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Wide Receivers - NFL's Best

A dominant wide reciever needs super speed and soft hands. The Sports Zone looks at some of the NFL's top receivers.

Wide Receivers - Just Catch The Ball

A wide receiver's job in football is pretty simple - catch the ball. A good wide receiver must have super speed, good hands and great football sense. They need to be able to both catch the ball and have the speed to run for yards after making a catch. Besides being fast and talented, a wide reciever needs to have good concentration and be able to run smart passing routes so the quarterback has somewhere to throw him the ball. Many of the NFL's top wide recievers were former track runners and are usually tall and lean. The wide receiver is a "flash position" - receivers are the ones that score the touchdowns and make the highlights on Sports Center. As a result, wide receivers tend to be quite self-absorbed and have big egos.

Wide Receivers - NFL's Best

  • Chad Johnson - Johnson is a big reason the Cincinnati Bengals have finally turned into a playoff team. Johnson has good size, stretches the field and has developed some of the NFL's best touchdown dances.
  • Marvin Harrison - Harrison and quarterback Peyton Manning have hooked up for more TDs than any other reciever-quarterback combo in NFL history. The Indy reciever runs good routes, has great concentration and always seems to end up at the right place at the right time.
  • Steve Smith - The Carolina Panthers' wide receiver doesn't have great height for a wide receiver but he has incredible speed and picks up great YAC (yards after catch - the number of yards a receiver picks up after catching the ball).
  • Randy Moss - When he's not mowing down cops with his car or mooning Green Bay Packers' fans, Randy Moss is a touchdown machine. Moss has great size, the NFL's best hands and would have better stats if the Oakland Raiders didn't have such a weak quarterback.
  • Terrell Owens - He may have a big mouth and even bigger ego, but T.O. is still one of the NFL's best receivers. He has great speed, good size and always wants the ball.

Wide Receivers - Facts and Records

  • Jerry Rice, who played for San Francisco, Oakland and Seattle, holds the NFL record for most career receptions, with 1,549.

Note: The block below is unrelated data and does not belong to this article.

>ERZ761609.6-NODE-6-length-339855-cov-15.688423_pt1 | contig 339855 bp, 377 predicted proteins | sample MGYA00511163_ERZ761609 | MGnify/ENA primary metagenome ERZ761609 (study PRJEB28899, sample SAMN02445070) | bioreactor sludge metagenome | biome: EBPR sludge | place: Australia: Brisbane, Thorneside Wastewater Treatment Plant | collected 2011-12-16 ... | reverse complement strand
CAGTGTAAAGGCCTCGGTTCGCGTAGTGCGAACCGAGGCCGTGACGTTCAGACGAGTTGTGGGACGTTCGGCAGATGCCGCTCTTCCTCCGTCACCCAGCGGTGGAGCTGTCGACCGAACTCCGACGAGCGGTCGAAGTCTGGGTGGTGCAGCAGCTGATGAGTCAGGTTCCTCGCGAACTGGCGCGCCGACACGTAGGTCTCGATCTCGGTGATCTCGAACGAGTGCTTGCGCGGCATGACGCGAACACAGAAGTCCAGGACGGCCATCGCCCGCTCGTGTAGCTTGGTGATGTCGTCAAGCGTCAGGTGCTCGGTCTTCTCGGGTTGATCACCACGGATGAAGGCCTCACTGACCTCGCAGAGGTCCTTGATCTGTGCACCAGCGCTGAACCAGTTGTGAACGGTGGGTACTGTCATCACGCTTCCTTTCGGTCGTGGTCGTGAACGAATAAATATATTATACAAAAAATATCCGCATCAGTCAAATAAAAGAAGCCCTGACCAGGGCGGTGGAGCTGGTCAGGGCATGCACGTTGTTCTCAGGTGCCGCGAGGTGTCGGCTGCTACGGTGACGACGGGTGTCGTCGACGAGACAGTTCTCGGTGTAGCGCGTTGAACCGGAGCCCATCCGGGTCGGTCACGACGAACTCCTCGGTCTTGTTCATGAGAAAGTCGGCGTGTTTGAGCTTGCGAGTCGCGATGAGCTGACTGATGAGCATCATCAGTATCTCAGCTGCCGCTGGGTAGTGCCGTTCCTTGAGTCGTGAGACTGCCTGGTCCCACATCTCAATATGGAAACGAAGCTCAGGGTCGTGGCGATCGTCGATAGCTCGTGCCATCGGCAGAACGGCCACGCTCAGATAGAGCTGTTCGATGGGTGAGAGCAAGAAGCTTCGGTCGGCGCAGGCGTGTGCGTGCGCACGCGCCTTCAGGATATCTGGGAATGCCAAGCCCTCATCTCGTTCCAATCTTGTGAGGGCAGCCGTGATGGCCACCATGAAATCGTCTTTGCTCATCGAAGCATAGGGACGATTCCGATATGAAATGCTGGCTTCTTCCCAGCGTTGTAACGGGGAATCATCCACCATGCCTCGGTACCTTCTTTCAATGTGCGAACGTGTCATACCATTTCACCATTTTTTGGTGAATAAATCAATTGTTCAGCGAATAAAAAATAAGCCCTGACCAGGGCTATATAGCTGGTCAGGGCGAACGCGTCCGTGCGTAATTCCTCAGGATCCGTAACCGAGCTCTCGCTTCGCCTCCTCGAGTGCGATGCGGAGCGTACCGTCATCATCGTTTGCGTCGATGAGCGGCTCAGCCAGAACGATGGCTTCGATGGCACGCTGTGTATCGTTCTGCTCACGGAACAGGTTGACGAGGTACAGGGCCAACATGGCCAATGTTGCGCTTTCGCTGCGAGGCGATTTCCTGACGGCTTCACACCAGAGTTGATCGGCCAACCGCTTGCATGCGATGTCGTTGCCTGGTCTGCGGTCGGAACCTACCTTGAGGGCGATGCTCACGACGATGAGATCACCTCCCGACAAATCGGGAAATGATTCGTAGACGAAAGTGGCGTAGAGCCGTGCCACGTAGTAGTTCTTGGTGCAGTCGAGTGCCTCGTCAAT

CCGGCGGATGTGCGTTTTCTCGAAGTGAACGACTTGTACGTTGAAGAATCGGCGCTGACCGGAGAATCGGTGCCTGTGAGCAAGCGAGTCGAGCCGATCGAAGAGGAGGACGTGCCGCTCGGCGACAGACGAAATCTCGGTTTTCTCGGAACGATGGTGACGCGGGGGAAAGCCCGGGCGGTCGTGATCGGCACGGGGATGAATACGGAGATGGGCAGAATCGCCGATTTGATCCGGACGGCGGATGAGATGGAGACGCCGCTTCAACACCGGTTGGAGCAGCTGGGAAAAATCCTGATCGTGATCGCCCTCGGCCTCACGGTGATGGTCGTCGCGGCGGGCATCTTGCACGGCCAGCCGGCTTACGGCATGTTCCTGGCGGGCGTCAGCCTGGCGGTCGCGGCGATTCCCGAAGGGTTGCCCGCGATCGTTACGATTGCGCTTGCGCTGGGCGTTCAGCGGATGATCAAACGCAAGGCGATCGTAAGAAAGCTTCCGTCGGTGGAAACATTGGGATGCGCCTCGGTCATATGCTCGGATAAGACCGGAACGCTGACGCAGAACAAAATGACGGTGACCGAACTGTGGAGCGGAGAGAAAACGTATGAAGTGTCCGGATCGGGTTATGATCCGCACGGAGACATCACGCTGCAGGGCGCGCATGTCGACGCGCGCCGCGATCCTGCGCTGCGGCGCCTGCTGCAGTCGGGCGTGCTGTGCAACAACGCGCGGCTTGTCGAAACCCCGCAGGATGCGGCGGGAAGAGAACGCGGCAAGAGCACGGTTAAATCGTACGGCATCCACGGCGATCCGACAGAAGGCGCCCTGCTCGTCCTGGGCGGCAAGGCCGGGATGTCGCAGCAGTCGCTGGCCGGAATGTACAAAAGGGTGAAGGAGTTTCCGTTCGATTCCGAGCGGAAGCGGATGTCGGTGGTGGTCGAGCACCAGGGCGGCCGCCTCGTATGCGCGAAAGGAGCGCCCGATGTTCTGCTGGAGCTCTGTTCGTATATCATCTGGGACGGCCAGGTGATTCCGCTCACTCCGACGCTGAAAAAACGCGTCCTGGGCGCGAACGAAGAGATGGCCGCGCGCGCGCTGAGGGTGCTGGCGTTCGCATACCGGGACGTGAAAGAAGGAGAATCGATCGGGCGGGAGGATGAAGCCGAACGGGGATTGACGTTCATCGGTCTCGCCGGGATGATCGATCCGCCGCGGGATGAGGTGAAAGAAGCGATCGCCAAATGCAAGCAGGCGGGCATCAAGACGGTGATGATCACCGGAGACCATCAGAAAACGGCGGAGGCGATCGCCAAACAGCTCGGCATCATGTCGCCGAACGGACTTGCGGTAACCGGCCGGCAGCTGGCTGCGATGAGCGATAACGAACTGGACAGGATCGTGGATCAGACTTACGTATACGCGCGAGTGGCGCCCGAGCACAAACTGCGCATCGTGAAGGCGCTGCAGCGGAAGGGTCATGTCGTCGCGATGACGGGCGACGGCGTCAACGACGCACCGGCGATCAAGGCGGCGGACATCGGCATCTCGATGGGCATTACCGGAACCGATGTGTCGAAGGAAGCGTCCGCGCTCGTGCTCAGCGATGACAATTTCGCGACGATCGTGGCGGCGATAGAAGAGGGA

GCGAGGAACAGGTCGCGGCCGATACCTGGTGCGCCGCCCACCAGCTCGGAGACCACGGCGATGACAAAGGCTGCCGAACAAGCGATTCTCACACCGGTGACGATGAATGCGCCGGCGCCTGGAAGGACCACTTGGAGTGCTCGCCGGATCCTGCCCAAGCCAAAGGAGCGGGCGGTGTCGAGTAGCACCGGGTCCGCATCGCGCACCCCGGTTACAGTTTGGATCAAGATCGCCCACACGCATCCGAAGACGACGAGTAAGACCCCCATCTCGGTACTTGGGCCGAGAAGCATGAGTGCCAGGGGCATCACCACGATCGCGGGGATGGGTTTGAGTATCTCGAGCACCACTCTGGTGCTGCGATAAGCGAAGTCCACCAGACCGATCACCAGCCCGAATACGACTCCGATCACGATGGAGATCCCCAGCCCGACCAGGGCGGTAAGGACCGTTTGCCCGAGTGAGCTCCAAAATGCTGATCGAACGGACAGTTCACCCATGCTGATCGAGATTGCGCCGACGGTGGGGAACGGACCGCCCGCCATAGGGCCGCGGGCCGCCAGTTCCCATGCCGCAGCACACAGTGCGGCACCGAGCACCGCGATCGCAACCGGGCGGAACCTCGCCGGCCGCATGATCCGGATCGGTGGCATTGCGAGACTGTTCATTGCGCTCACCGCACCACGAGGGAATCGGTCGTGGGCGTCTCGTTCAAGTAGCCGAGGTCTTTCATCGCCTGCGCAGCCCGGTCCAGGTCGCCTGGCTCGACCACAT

• Tight Pants - Wide receivers usually wear their pants really tight, both for comfort and to avoid giving defenders anything to grab on to.
  • On December 17, 2000, Terrell Owens set an NFL record by making 20 receptions for the San Francisco 49ers in a game against the Chicago Bears.

 

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1 Comment

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F1132789763953

NFL's Best Receiver? Vote!

  • Chad Johnson.
  • Marvin Harrison.
  • Randy Moss.
  • Terrell Owens.

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unicornsrule626
"rainbowpoptart" wrote:I hate to be that person who pulls out the dictionary, buuuuut let's look at the definitions for sport (athleticism wise).competitive physical activity: an individual or group competitive activity involving physical exertion or skill, governed by rules, and sometimes engaged in professionallyDoes cheerleading fit under this definition? Yes.pastime: an active pastime participated in for pleasure or exercise Oh look, cheerleading fits under this definition too.Being a cheerleader requires a certain amount of physical fitness. You need to be strong, flexible, and energetic, which are all things not everyone has.It is a form of exercise and entertainment.It is a sport.Is one variant more challenging than the other? Yes, but that does not devalue anything.Not everyone is going to be able to understand the difficulties cheerleaders go through, and that's perfectly fine. Every sport is dangerous, some are just more obvious than others. When people are good at what they do, they make things seem easy. very well said! I was a cheerleader for 2 years until  I aged out, but let ,e tell you, they were 2 of the best,sweaty and most fun years I have ever had
reply 3 days
rainbowpoptart
I hate to be that person who pulls out the dictionary, buuuuut let's look at the definitions for sport (athleticism wise). competitive physical activity: an individual or group competitive activity involving physical exertion or skill, governed by rules, and sometimes engaged in professionally Does cheerleading fit under this definition? Yes. pastime: an active pastime participated in for pleasure or exercise  Oh look, cheerleading fits under this definition too. Being a cheerleader requires a certain amount of physical fitness. You need to be strong, flexible, and energetic, which are all things not everyone has. It is a form of exercise and entertainment. It is a sport. Is one variant more challenging than the other? Yes, but that does not devalue anything. Not everyone is going to be able to understand the difficulties cheerleaders go through, and that's perfectly fine. Every sport is dangerous, some are just more obvious than others. When people are good at what they do, they make things seem easy.
reply 3 days